Now that I am retired having been many years a magistrate with a long awareness of the declining freedoms enjoyed by the ordinary citizen and a corresponding fear of the big brother state`s ever increasing encroachment on civil liberties I hope that my personal observations within these general parameters will be of interest to those with an open mind. Having been blogging with this title for many years against the rules of the Ministry of Justice my new found freedom should allow me to be less inhibited in these observations.

Comments are usually moderated. However, I do not accept any legal responsibility for the content of any comment. If any comment seems submitted just to advertise a website it will not be published.

Tuesday, 28 October 2014


One of the attributes of our court system of which the senior bigwigs are most  jealously protective is its reputation.  Indeed an accusation of bringing the law into disrepute is often a striking off offence and in the past has been  levelled against a certain category of blogger.  It is not unusual of course for a higher court to criticise a lower court for its findings; that is its raison d`etre.  The criticism is almost invariably described in terms when a patient father might temper his feelings when demonstrating his displeasure at  the behaviour of a wayward offspring. 

An assertive bench of magistrates has considerable power.  After all we still term the courts over  which they preside as “magistrates`”  courts although the day might not be all that far off when they are renamed as District Criminal Court or some such term.  Be that as it may a lay bench would fail in its duty if it did not listen carefully to any advice from its legal advisor.  That advice might indicate that a bench`s proposed action would be unlawful in which case such a bench would desist from that proposed action.  But a more likely scenario would be that a L/A would “advise” or suggest that a particular course of action would have certain consequences and perhaps should be re considered.  A bench worth its salt would take everything on board but might persist on its original course.  In such a case the L/A would note  on the court file advice given and subsequently rejected.  It appears from a brief report in the Hull Daily Mail that a crown court judge has, arguably,  spoken rather injudicially.  It is not absolutely clear what the charge was nor what were the agreed facts to which the offender pleaded guilty.  What is fact is that for its own reasons the bench (it was unlikely to have been a District Judge)   thought its maximum  powers of six months custody were insufficient.  What is another fact  is that the Sentencing  Guidelines regarding all drug related offending  are so convoluted that they appear to be  the result of a bureaucratic tick box legislative   exercise gone mad.   I would venture that much advice from legal advisors where there might be some  doubt in sentencing powers being sufficient is conservative to the point of being an arse covering exercise for themselves as much as  any other consideration.  However I am not convinced that HH Judge Jeremy Richardson QC chose his remarks with the precision  that should be expected by a person in his position.  Perhaps to use some current jargon beloved by politicians of late; they should be unspoken.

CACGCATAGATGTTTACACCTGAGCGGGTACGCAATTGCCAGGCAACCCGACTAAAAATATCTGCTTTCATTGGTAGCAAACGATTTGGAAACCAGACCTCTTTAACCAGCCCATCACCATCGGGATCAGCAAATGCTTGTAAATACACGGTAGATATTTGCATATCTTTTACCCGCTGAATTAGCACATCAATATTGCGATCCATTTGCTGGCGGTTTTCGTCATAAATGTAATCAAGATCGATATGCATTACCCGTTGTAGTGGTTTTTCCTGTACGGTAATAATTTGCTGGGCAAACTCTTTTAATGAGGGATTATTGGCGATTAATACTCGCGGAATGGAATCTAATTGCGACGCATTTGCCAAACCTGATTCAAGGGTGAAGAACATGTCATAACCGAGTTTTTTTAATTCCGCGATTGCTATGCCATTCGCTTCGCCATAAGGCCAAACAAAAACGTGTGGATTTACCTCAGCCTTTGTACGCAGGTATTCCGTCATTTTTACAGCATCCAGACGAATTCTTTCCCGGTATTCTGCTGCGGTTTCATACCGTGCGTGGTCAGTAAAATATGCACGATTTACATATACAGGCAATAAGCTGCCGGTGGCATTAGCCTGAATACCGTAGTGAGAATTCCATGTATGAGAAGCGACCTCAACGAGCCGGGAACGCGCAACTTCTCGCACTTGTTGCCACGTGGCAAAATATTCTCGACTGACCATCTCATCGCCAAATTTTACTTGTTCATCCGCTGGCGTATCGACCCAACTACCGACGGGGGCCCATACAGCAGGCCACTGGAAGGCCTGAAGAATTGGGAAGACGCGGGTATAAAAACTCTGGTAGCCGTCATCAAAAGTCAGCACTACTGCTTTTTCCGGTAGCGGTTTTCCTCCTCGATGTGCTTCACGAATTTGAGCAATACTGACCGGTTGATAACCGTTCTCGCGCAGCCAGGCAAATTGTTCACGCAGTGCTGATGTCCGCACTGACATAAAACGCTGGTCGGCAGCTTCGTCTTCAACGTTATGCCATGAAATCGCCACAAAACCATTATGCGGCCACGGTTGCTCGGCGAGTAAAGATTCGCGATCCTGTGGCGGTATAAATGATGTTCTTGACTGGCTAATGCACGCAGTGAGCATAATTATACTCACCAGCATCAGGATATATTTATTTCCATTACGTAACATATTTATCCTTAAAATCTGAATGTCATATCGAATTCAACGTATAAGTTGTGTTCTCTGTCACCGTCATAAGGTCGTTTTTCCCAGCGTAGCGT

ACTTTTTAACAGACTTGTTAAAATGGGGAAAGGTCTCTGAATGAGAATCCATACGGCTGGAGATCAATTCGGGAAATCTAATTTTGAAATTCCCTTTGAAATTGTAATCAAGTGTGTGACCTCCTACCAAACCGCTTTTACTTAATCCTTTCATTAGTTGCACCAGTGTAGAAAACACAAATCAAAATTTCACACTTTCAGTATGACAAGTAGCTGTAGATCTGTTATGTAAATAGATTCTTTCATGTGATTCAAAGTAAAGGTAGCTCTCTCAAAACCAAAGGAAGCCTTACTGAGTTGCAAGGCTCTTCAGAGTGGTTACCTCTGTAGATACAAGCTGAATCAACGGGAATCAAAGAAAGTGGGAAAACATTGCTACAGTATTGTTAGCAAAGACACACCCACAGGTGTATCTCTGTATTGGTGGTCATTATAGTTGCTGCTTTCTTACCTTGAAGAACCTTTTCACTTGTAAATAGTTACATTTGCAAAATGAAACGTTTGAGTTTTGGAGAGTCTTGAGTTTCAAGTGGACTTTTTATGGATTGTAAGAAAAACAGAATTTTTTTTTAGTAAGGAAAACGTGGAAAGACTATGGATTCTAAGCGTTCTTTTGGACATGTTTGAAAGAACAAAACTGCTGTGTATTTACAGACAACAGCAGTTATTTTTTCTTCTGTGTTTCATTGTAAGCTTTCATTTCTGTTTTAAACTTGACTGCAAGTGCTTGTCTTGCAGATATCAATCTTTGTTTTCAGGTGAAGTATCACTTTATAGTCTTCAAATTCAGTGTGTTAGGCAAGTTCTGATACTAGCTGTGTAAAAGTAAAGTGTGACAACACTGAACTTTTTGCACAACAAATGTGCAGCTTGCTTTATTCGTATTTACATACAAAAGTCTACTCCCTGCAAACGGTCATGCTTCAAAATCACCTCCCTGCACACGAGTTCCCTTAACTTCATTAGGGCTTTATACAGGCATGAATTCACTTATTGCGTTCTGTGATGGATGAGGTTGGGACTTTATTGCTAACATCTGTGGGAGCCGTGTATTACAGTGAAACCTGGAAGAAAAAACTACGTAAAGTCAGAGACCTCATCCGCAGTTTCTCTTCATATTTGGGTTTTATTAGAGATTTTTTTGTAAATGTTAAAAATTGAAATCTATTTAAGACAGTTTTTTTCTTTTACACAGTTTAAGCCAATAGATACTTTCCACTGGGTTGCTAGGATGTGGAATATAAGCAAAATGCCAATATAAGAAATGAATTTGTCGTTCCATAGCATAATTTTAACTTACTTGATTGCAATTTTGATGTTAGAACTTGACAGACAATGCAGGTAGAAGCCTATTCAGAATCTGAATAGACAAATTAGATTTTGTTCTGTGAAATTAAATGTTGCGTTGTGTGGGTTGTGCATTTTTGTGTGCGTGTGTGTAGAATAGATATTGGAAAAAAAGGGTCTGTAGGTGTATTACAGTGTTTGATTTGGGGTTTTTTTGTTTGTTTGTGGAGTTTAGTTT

1. The article is not well written but is the Judge's concern not that the accused was pleading guilty to a lesser charge (possession not intent to supply) and that until that issue was resolved sentencing at either court could not commence.

    1. From the judge's comments he seems to absolve the cps from all blame so it is doubtful if your comment stands up

  2. All a bit strange. Since the lower court has already heard the evidence they clearly felt their sentencing powers were inadequate. Of course we have no way of knowing the previous convictions of the offender and there is much else absent from the report that would have been considered by the bench.

    Anyway, we know the case has been referred back to the lower court. Fine. What then happens if the next bench (or DJ) happens to agree with the original view that the lower court's sentencing powers are insufficient? It gets sent back upstairs again. Like some kind of judicial yo yo and that would surely bring the system into disrepute, would it not?

    This kind of thing is the inevitable consequence of the very limited custodial sentencing powers of the lower court. With a maximum of 6 months for a single offence there are going to be occasions when the higher court will wonder why a case has been kicked upstairs for sentencing. When (or if) the maximum custodial period is increased to 12 months in the Magistrates' Court - the PM just needs to make good on his promise - then these cases will be disposed of in the lower court and the higher courts can get on with the serious stuff.

    Meantime the good judge should reflect on the wisdom of his outburst.